Nevada Attorney General candidate Aaron Ford, a trial attorney at the private law firm representing Clark County in a lawsuit against pharmaceutical companies, will have “no access to anything related to the case,” according to a spokesman for the firm.
Eglet Prince spokesman Tom Letizia added that Ford, a Las Vegas Democrat who also is the state Senate Majority Leader, will receive “no communication whatsoever about the case.”
“We do not see a potential conflict of interest, however to avoid any potential conflict, Mr. Ford has been and will continue to be screened from the case,” Letizia said.
If Ford becomes attorney general, he could inherit Attorney General Adam Laxalt’s role in an ongoing multistate investigation into how opioid manufacturers and distributors contributed to the U.S. opioid epidemic. Laxalt is running for governor.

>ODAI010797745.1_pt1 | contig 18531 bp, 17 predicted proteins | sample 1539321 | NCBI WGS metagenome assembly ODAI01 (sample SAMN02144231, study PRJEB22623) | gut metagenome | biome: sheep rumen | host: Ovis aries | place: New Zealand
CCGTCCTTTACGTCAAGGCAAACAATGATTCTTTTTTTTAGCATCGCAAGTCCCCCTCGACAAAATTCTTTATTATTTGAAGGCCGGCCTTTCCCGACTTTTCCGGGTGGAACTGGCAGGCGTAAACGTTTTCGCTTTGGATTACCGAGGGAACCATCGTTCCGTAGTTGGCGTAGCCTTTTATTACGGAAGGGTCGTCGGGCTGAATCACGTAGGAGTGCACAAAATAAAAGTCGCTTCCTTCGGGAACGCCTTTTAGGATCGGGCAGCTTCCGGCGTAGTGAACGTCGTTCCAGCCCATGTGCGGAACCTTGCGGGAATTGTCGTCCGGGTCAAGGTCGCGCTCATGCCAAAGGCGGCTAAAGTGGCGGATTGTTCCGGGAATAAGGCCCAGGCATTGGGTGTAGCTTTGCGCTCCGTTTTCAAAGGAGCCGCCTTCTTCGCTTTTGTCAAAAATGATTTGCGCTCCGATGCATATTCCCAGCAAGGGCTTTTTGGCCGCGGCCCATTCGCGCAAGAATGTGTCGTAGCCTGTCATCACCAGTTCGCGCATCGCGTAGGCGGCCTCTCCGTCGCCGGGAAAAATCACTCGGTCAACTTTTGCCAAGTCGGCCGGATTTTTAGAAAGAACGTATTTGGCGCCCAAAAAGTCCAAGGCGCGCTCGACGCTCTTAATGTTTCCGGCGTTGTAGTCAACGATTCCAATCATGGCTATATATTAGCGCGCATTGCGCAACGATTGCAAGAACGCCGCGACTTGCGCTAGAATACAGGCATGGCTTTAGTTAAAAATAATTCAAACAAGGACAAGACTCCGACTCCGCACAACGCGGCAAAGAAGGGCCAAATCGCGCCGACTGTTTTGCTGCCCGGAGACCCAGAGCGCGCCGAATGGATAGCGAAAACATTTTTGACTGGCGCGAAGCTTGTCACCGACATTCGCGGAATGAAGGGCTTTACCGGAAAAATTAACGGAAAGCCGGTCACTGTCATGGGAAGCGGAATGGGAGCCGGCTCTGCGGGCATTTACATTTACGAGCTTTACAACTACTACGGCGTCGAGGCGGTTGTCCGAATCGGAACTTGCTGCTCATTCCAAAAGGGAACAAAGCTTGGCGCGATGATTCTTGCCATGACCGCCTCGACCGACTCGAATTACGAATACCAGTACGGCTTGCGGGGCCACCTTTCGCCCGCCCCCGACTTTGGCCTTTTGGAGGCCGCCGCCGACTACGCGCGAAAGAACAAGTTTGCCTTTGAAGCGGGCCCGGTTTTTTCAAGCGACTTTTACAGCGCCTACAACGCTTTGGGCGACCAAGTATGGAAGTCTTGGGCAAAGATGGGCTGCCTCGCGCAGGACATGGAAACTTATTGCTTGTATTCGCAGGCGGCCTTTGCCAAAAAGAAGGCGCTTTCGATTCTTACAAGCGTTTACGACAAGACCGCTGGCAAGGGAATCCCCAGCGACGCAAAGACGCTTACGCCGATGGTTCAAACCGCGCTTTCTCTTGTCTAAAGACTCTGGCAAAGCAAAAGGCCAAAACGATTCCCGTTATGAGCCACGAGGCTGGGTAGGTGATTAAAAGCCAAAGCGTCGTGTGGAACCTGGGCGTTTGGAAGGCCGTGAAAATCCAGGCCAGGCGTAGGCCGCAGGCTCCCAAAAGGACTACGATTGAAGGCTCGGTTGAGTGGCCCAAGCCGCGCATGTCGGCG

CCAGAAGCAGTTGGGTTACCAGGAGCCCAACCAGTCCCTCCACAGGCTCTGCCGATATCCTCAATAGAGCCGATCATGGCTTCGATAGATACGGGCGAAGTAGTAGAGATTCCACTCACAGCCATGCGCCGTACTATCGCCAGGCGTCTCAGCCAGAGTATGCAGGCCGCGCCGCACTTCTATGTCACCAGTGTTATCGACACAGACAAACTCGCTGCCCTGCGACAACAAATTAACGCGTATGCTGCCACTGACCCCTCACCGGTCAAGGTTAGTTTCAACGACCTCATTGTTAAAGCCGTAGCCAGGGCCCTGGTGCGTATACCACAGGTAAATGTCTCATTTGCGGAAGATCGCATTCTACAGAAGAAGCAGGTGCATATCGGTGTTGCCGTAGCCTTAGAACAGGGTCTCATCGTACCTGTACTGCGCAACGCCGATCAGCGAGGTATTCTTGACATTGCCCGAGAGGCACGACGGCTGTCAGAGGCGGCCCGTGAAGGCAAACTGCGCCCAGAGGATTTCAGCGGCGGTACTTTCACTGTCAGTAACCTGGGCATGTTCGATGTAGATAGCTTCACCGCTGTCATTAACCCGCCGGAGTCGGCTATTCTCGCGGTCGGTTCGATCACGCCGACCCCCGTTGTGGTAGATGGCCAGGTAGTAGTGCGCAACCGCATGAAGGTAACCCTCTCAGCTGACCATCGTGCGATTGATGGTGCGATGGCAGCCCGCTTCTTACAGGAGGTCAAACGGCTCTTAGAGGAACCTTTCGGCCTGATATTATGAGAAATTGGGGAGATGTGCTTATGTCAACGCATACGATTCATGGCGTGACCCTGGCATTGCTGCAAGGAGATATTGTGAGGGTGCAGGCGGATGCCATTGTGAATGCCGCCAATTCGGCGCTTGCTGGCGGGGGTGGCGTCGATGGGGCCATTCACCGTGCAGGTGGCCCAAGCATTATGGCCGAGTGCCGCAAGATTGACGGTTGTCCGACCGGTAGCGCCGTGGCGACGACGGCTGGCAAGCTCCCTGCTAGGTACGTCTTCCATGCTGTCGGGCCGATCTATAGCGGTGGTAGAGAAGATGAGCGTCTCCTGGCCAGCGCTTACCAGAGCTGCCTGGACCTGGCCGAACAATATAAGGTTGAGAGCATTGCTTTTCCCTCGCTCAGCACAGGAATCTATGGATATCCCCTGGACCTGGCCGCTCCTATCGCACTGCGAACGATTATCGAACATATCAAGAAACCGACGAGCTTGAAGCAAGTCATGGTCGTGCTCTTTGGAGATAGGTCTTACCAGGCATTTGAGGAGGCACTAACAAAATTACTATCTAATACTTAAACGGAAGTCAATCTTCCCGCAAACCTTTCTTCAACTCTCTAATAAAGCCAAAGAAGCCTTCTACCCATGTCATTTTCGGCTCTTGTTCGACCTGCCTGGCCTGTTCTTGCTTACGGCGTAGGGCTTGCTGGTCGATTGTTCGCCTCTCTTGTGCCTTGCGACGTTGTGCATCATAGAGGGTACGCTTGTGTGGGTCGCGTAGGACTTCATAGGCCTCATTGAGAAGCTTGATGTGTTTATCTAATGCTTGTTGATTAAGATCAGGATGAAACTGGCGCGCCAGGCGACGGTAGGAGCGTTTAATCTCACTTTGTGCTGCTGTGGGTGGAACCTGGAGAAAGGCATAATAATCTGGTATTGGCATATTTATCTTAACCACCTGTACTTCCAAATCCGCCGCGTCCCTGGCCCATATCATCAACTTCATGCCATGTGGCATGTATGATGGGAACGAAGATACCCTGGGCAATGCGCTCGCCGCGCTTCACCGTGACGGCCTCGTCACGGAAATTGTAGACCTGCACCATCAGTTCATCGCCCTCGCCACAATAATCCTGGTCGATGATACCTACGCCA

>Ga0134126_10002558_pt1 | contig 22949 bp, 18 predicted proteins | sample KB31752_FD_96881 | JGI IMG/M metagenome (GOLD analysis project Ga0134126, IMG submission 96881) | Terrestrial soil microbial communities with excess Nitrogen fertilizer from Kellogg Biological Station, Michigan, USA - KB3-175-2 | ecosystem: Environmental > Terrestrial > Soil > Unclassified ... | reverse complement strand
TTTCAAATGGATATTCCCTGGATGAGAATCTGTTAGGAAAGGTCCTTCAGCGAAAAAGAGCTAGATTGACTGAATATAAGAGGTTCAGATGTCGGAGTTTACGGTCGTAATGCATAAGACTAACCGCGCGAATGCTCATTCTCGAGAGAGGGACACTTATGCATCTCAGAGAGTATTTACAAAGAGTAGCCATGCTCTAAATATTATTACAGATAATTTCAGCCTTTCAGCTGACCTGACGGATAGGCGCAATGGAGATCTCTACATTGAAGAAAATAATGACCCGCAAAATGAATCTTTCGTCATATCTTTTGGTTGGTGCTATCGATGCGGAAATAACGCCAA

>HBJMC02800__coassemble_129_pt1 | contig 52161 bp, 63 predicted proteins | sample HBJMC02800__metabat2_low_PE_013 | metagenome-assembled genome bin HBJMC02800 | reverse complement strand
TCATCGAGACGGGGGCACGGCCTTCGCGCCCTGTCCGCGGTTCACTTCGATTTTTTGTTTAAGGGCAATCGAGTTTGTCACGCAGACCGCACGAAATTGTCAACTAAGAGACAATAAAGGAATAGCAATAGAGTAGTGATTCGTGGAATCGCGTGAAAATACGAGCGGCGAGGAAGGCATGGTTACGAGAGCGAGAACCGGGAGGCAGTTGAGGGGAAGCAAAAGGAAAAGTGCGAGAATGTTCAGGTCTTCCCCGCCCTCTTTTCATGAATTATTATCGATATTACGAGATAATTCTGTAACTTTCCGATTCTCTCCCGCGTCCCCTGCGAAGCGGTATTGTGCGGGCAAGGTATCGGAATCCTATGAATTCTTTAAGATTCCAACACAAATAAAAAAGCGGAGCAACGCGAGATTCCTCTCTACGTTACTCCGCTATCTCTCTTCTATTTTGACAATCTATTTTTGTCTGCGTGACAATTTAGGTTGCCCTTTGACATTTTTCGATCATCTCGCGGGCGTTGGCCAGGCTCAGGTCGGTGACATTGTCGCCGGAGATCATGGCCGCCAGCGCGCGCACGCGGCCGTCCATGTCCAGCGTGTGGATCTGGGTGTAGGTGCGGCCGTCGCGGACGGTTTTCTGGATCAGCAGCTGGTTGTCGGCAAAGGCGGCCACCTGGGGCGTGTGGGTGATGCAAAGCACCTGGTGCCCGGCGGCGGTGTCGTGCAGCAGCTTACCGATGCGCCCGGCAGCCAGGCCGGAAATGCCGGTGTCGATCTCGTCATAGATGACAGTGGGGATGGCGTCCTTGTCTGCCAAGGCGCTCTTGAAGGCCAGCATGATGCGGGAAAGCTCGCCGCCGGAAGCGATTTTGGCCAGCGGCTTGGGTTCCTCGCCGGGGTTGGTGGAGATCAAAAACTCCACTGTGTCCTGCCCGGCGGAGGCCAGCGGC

Laxalt’s office has stated that the county’s lawsuit against such companies could undermine the investigation. The county contends the lawsuit “will not conflict with or interfere with any efforts of the attorney general.”
Ford, through a spokeswoman, said it was prudent for him not to be involved in the case. Ford added, however, if he is elected attorney general he will quit working at Eglet Prince.
“I would do what I believe is right, and I believe that big drug companies should be held accountable for their part in the devastating opioid epidemic that has been a scourge on countless Nevada families,” Ford wrote. “As Nevada Attorney General, I would fight to ensure they are held accountable.”